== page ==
The province’s largest health authority is encouraging New Brunswickers to keep wearing masks even outside hospitals, using testimonials that at times seem to rebut some of the Higgs government’s message about living with COVID-19.
A video posted on YouTube and social media sites by Horizon Health features ordinary New Brunswickers explaining why they continue to choose masks even though they’re no longer required in most places.
One woman in downtown Fredericton suggests it’s “too soon” to stop wearing them, while others say the path of the pandemic remains uncertain.
Horizon infectious disease specialist Dr. Brandyn Chase says in the video that COVID-19 “continues to pose a significant threat.”
He explains why masks remain mandatory in hospitals and says Horizon is “happy to see some people are choosing to continue to wear masks in their communities, too.”
Horizon said in a statement that the video was not created to rebut or criticize the province’s position on masks.
The Higgs government is resisting growing calls to bring back mask mandates, including in schools, despite the rising number of cases and hospitalizations.
“There isn’t anything happening here that we didn’t expect at this time, so we’re just moving through the process of trying to live with COVID,” Premier Blaine Higgs told CBC’s Information Morning Fredericton on Friday.
The premier said the recent rise in cases was “as we expected. The hospitalizations actually are down.”
In fact, hospitalizations have not declined this week, according to the latest numbers from the two health networks, Horizon and Vitalité.
Horizon said it had 166 patients admitted as of Thursday either for or with COVID-19, while Vitalité said it had 66, for a total of 232.
On Monday Horizon had 125 and Vitalité had 61 as of Friday April 1, for a total of 186.
In the video, a man named James says the Omicron variant will likely be “prevalent all over the province,” and he’ll keep wearing masks “just to keep the hospital numbers down.”
Higgs said Friday he believes New Brunswickers want to move on from mandatory protective measures.
“I think for the most part, people are saying, ‘Look, we’ve got to find a way to live with this and manage it and get on with our lives.'”
But Horizon’s person-on-the-street video highlights the sentiment that managing or living with COVID means sticking with masks.
“I just think it’s a sensible thing to do because we’re still in a bit of an unknown place with this virus, and there’s still vulnerable people, and really, there’s no hardship for me to wear it,” says a woman identified as Donna.
A woman named Amelia says she has to wear a mask at work, “so I don’t think it’s a huge deal to still wear it outside of work.”
No one in the video directly criticizes the ending of mask mandates, but one woman named Paula says she has a compromised immune system and is keeping her masks to avoid infecting her family.
“And I think it’s too soon,” she adds.
A man named Bakhtiar who uses public transit, notes, “People are saying that it’s going away. I think for my personal safety, I’ll choose to wear it.”
Horizon only spoke to people wearing masks for the four-minute video, which ends with Chase calling masking a “selfless act” and urging viewers to share the link.
“Let’s all continue to respect each other and each do our part to get through the pandemic.”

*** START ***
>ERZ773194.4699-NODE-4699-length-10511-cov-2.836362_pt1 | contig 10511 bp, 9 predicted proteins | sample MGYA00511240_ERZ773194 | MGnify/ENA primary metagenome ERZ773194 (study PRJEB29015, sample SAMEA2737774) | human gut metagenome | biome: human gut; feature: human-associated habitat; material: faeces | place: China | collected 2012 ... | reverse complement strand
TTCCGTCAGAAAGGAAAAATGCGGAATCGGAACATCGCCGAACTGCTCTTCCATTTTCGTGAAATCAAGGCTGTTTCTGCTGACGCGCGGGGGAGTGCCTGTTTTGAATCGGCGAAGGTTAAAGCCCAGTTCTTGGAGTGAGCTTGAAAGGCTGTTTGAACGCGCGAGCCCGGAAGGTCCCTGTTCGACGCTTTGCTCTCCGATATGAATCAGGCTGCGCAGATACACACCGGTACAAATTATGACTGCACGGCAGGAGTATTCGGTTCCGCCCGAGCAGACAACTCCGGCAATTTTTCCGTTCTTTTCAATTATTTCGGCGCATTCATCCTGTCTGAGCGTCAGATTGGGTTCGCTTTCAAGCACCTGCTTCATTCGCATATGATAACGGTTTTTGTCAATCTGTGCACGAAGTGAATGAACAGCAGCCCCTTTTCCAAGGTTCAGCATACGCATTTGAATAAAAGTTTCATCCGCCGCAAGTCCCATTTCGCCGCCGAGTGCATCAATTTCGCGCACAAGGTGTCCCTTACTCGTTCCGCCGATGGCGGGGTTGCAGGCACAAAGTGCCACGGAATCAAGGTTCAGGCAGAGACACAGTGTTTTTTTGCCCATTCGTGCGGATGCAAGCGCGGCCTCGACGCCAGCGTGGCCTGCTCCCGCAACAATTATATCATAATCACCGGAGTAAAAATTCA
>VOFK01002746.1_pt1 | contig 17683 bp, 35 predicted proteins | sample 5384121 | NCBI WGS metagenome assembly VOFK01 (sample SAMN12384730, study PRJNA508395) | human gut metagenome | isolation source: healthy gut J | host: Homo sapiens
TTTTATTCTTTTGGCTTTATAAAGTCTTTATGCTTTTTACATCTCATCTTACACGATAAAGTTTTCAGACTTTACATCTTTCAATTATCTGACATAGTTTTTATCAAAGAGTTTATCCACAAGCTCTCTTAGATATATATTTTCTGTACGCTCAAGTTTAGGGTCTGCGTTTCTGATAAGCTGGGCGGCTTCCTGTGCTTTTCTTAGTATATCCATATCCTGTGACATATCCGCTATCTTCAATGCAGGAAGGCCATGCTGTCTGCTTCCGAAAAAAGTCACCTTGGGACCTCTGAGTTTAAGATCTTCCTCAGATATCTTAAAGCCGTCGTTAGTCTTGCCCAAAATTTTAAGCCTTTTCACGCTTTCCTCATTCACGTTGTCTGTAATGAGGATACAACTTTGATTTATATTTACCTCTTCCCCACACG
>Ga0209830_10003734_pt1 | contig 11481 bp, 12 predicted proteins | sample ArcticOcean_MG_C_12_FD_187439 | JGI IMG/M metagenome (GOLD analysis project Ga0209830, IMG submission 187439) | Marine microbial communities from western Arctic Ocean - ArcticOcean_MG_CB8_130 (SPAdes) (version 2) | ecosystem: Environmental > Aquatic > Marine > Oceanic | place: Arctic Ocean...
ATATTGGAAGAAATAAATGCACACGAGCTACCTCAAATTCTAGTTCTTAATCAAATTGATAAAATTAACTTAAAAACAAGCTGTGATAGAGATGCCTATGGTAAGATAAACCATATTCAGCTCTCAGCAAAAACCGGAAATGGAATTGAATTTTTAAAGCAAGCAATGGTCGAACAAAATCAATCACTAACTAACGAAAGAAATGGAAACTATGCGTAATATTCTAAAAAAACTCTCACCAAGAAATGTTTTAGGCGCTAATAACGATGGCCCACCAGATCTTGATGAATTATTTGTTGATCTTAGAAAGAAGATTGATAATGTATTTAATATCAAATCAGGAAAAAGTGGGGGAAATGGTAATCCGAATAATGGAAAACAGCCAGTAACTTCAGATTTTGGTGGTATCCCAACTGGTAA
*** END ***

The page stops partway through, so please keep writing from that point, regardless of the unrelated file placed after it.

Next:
Horizon vice-president Margaret Melanson said in a statement the health authority wanted to reinforce the importance of masks and explain why they’re still required in hospitals.
“This video should not be interpreted as a criticism of the decision by government to remove public health mandates on March 14,” she said.
“In fact, the message that people should still be taking precautions such as wearing a mask, despite no longer being legally obligated to, aligns with what New Brunswick Public Health officials are saying as well.”
Earlier this week 19 pediatricians wrote an open letter calling for the return of mask mandates in schools. The New Brunswick Medical Society issued a statement urging the same measure.
We can have a lot of experts with different opinions.– Blaine Higgs, premier
Chief Medical Officer of Health Dr. Jennifer Russell responded that she “can’t say that we need a mandate at this time to make sure that people exercise that choice of masking.”
She also called it “more important to get vaccinated than it is to wear a mask” but said masking “is part of the complement of tools that we can use right now to protect ourselves.”
Higgs said Friday that he would continue to heed Public Health’s opinion that mask mandates aren’t required.
“We can have a lot of experts with different opinions,” he said.
Not expecting ‘crisis’ on way
The province’s mask guidance on its website includes a statement that masks “can help stop the spread” of the coronavirus and other respiratory illnesses.
But there are no videos or testimonials from physicians or citizens endorsing masks.
“Public Health continues to encourage everyone to take advantage of every level of protection available to them,” spokesperson Bruce Macfarlane said in a statement that emphasized vaccinations.
“The Department of Health recognizes that mask wearing has become a charged topic in recent weeks and we applaud Horizon’s efforts to gently and creatively spread the message that mask wearing is a personal choice, and that every person has different and valid reasons for choosing the level of protection that works for them.”
Russell said last week that she expects cases and hospitalizations to decline by mid-April as the fifth wave subsides in New Brunswick, but she warned a sixth wave is expected soon.
Higgs said Friday the new Omicron subvariant driving that wave is not expected to cause more severe illness, even if it is more transmissible.
“Masks or no masks, it’s going to spread through the system,” he said. “There’s no reason at this stage to think it’s a crisis heading our way tomorrow.”